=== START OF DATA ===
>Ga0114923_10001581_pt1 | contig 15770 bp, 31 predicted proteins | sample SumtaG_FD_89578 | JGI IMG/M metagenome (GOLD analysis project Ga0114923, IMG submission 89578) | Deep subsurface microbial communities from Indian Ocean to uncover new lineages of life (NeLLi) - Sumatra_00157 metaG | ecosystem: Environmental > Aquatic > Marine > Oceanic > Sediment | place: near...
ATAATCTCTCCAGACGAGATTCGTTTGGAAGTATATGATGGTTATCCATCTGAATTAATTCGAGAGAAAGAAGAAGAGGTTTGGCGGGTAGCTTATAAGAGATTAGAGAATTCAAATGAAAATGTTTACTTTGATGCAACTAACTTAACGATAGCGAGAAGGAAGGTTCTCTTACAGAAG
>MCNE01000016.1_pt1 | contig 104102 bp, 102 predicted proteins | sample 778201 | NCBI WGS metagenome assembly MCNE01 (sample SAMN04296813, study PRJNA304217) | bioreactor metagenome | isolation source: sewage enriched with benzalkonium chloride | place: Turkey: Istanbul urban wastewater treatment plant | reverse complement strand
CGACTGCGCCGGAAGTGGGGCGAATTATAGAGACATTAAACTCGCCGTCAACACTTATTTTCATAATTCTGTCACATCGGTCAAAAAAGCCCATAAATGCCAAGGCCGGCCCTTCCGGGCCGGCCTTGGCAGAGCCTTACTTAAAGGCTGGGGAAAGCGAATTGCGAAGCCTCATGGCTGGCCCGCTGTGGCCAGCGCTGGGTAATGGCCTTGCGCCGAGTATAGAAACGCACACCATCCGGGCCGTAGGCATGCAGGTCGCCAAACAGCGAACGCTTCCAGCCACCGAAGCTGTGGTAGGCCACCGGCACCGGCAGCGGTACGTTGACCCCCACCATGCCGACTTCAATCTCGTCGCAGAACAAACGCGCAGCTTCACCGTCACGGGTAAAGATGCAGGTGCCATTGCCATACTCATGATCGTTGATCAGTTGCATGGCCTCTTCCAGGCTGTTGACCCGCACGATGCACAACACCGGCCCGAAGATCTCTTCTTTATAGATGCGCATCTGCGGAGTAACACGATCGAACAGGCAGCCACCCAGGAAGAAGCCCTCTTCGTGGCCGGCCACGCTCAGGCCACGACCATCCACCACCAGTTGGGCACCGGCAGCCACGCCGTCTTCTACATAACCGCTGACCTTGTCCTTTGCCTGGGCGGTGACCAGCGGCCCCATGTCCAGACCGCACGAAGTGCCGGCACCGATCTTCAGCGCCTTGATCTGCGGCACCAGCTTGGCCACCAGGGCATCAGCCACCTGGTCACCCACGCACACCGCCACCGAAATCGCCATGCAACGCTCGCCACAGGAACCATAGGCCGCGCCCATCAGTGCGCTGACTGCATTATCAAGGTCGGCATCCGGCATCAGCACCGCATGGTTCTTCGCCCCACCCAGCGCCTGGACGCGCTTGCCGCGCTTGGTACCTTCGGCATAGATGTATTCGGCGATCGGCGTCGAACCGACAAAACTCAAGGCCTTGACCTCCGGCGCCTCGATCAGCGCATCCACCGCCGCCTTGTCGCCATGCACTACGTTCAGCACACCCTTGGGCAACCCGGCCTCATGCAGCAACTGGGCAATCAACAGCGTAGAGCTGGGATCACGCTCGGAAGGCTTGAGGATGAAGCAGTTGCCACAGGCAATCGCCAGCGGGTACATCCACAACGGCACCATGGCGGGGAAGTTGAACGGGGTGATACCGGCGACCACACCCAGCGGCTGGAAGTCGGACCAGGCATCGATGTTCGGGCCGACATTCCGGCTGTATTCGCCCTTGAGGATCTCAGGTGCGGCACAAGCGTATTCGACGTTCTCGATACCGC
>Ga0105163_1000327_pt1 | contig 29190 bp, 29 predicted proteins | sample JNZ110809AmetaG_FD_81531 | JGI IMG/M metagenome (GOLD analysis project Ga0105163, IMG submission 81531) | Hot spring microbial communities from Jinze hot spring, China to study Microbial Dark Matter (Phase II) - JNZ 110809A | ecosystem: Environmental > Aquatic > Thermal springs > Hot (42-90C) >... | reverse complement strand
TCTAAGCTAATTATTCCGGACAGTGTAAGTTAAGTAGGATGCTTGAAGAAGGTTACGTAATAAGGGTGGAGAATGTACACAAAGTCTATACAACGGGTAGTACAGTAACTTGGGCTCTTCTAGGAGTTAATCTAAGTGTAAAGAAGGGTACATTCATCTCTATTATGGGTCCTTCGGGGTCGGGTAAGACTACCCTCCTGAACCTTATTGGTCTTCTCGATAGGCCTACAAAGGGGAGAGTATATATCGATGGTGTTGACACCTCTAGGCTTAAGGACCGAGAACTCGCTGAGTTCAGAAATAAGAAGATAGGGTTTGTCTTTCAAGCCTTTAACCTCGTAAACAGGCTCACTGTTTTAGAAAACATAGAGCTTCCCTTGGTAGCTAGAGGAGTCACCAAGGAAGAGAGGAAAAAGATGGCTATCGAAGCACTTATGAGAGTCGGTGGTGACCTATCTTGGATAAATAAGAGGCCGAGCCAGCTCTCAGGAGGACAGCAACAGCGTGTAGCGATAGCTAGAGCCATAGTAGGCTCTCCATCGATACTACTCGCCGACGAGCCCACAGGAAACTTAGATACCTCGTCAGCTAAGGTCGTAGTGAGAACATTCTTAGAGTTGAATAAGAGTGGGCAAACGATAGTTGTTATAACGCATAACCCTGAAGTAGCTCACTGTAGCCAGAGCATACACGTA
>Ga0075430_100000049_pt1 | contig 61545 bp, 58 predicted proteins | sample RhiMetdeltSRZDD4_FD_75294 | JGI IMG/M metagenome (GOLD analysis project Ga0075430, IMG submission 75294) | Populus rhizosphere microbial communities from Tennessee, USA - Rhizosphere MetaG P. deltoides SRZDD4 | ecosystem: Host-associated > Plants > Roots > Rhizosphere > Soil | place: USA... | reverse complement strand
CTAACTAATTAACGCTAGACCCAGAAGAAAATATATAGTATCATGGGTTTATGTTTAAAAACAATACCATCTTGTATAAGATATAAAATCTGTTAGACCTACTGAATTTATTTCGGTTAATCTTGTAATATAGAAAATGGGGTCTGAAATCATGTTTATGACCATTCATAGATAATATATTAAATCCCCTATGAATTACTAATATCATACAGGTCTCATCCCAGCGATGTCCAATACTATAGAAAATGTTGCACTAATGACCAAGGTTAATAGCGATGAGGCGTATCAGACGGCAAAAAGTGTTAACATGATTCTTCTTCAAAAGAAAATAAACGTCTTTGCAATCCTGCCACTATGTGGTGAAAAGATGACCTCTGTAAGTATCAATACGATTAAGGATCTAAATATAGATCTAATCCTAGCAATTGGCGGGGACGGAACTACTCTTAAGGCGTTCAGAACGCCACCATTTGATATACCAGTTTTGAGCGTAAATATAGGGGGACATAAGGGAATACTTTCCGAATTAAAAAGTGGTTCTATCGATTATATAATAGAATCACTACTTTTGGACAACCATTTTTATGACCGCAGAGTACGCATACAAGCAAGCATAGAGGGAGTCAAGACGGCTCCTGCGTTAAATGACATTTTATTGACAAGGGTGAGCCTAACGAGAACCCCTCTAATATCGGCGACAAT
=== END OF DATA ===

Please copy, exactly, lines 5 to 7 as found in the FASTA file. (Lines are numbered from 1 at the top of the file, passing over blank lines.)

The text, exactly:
>Ga0105163_1000327_pt1 | contig 29190 bp, 29 predicted proteins | sample JNZ110809AmetaG_FD_81531 | JGI IMG/M metagenome (GOLD analysis project Ga0105163, IMG submission 81531) | Hot spring microbial communities from Jinze hot spring, China to study Microbial Dark Matter (Phase II) - JNZ 110809A | ecosystem: Environmental > Aquatic > Thermal springs > Hot (42-90C) >... | reverse complement strand
TCTAAGCTAATTATTCCGGACAGTGTAAGTTAAGTAGGATGCTTGAAGAAGGTTACGTAATAAGGGTGGAGAATGTACACAAAGTCTATACAACGGGTAGTACAGTAACTTGGGCTCTTCTAGGAGTTAATCTAAGTGTAAAGAAGGGTACATTCATCTCTATTATGGGTCCTTCGGGGTCGGGTAAGACTACCCTCCTGAACCTTATTGGTCTTCTCGATAGGCCTACAAAGGGGAGAGTATATATCGATGGTGTTGACACCTCTAGGCTTAAGGACCGAGAACTCGCTGAGTTCAGAAATAAGAAGATAGGGTTTGTCTTTCAAGCCTTTAACCTCGTAAACAGGCTCACTGTTTTAGAAAACATAGAGCTTCCCTTGGTAGCTAGAGGAGTCACCAAGGAAGAGAGGAAAAAGATGGCTATCGAAGCACTTATGAGAGTCGGTGGTGACCTATCTTGGATAAATAAGAGGCCGAGCCAGCTCTCAGGAGGACAGCAACAGCGTGTAGCGATAGCTAGAGCCATAGTAGGCTCTCCATCGATACTACTCGCCGACGAGCCCACAGGAAACTTAGATACCTCGTCAGCTAAGGTCGTAGTGAGAACATTCTTAGAGTTGAATAAGAGTGGGCAAACGATAGTTGTTATAACGCATAACCCTGAAGTAGCTCACTGTAGCCAGAGCATACACGTA
>Ga0075430_100000049_pt1 | contig 61545 bp, 58 predicted proteins | sample RhiMetdeltSRZDD4_FD_75294 | JGI IMG/M metagenome (GOLD analysis project Ga0075430, IMG submission 75294) | Populus rhizosphere microbial communities from Tennessee, USA - Rhizosphere MetaG P. deltoides SRZDD4 | ecosystem: Host-associated > Plants > Roots > Rhizosphere > Soil | place: USA... | reverse complement strand